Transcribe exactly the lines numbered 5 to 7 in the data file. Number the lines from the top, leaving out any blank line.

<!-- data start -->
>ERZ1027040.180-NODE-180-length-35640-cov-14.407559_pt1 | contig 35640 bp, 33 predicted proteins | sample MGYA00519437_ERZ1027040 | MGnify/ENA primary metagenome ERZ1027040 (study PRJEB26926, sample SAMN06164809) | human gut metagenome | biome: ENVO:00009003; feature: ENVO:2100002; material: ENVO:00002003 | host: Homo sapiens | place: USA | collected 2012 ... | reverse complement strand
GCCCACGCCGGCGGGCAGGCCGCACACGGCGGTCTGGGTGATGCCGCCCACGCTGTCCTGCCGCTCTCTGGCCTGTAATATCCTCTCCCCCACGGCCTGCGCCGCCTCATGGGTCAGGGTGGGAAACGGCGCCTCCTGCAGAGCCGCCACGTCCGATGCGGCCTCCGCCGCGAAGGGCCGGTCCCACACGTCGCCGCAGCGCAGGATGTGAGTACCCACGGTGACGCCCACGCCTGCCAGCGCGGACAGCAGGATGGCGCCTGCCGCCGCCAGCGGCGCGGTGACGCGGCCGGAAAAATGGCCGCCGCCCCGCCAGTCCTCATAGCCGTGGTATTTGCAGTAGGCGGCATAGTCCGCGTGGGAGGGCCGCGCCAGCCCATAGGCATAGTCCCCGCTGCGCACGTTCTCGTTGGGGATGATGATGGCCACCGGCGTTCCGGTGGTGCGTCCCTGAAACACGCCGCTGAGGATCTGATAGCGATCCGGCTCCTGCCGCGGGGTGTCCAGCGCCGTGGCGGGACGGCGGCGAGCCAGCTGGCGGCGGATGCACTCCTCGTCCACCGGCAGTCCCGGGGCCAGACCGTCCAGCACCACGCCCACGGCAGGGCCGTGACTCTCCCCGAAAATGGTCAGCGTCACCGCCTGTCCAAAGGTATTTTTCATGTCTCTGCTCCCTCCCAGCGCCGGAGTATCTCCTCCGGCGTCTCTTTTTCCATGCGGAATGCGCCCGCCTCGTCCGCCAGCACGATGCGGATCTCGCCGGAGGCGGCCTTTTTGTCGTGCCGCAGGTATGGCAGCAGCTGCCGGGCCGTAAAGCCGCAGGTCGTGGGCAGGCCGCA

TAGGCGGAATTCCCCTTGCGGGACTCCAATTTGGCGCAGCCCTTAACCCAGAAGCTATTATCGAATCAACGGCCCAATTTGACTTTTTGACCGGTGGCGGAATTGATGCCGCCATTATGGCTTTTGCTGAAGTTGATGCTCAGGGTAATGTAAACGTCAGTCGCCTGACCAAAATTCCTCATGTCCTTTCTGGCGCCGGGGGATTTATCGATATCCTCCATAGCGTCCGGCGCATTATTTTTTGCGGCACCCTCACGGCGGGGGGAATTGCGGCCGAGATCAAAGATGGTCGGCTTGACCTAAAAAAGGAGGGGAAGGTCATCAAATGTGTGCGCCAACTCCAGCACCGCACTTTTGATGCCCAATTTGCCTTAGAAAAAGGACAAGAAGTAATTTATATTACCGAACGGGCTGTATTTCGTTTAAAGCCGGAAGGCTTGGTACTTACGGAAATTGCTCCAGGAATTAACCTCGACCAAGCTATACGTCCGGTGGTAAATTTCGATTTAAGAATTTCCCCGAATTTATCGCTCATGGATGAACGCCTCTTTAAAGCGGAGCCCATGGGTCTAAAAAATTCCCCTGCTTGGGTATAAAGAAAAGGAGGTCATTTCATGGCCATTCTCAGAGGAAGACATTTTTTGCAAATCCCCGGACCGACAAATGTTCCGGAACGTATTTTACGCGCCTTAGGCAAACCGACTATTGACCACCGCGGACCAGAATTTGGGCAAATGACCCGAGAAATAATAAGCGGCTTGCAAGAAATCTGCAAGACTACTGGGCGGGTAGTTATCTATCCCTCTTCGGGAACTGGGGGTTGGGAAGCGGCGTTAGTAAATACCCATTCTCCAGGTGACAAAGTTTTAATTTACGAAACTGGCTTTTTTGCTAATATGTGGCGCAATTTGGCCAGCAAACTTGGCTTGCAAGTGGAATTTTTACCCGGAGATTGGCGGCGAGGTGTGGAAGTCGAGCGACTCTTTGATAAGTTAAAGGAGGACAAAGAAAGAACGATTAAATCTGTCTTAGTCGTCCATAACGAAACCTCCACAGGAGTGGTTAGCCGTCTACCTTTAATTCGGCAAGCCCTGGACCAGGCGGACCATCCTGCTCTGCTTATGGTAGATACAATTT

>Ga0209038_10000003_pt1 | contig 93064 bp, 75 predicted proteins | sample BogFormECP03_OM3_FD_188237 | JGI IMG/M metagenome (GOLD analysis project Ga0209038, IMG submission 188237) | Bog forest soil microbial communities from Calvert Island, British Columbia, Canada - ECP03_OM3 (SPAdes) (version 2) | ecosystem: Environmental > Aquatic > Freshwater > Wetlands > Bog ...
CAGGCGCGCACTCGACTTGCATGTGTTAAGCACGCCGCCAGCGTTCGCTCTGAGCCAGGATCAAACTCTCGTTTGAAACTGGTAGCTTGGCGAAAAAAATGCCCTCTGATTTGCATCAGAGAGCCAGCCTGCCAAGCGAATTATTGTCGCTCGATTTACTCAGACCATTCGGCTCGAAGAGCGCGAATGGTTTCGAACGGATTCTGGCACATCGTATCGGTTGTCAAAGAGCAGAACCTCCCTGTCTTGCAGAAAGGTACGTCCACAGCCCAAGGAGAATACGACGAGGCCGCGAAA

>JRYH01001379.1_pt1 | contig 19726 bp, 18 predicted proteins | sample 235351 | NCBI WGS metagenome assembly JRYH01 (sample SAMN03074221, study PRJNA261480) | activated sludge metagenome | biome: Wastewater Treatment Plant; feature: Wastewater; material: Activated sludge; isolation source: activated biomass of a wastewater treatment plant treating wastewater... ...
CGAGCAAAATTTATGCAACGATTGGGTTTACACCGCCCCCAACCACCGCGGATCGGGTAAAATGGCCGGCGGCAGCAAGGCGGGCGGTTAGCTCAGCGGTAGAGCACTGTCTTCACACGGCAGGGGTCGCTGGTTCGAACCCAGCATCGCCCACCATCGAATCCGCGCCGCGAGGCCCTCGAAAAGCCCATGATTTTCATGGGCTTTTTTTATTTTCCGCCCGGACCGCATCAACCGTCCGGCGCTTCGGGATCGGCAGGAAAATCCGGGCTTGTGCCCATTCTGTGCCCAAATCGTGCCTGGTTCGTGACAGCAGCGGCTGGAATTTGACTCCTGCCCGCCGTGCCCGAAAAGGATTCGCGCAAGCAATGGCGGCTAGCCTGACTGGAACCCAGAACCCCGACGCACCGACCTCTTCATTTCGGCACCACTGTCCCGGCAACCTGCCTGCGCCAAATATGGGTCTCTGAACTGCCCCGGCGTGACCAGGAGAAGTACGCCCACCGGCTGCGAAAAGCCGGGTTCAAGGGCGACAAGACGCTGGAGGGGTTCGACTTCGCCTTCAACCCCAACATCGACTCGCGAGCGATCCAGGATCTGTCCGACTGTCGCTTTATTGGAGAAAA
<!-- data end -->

CAGGCGCGCACTCGACTTGCATGTGTTAAGCACGCCGCCAGCGTTCGCTCTGAGCCAGGATCAAACTCTCGTTTGAAACTGGTAGCTTGGCGAAAAAAATGCCCTCTGATTTGCATCAGAGAGCCAGCCTGCCAAGCGAATTATTGTCGCTCGATTTACTCAGACCATTCGGCTCGAAGAGCGCGAATGGTTTCGAACGGATTCTGGCACATCGTATCGGTTGTCAAAGAGCAGAACCTCCCTGTCTTGCAGAAAGGTACGTCCACAGCCCAAGGAGAATACGACGAGGCCGCGAAA

>JRYH01001379.1_pt1 | contig 19726 bp, 18 predicted proteins | sample 235351 | NCBI WGS metagenome assembly JRYH01 (sample SAMN03074221, study PRJNA261480) | activated sludge metagenome | biome: Wastewater Treatment Plant; feature: Wastewater; material: Activated sludge; isolation source: activated biomass of a wastewater treatment plant treating wastewater... ...
CGAGCAAAATTTATGCAACGATTGGGTTTACACCGCCCCCAACCACCGCGGATCGGGTAAAATGGCCGGCGGCAGCAAGGCGGGCGGTTAGCTCAGCGGTAGAGCACTGTCTTCACACGGCAGGGGTCGCTGGTTCGAACCCAGCATCGCCCACCATCGAATCCGCGCCGCGAGGCCCTCGAAAAGCCCATGATTTTCATGGGCTTTTTTTATTTTCCGCCCGGACCGCATCAACCGTCCGGCGCTTCGGGATCGGCAGGAAAATCCGGGCTTGTGCCCATTCTGTGCCCAAATCGTGCCTGGTTCGTGACAGCAGCGGCTGGAATTTGACTCCTGCCCGCCGTGCCCGAAAAGGATTCGCGCAAGCAATGGCGGCTAGCCTGACTGGAACCCAGAACCCCGACGCACCGACCTCTTCATTTCGGCACCACTGTCCCGGCAACCTGCCTGCGCCAAATATGGGTCTCTGAACTGCCCCGGCGTGACCAGGAGAAGTACGCCCACCGGCTGCGAAAAGCCGGGTTCAAGGGCGACAAGACGCTGGAGGGGTTCGACTTCGCCTTCAACCCCAACATCGACTCGCGAGCGATCCAGGATCTGTCCGACTGTCGCTTTATTGGAGAAAA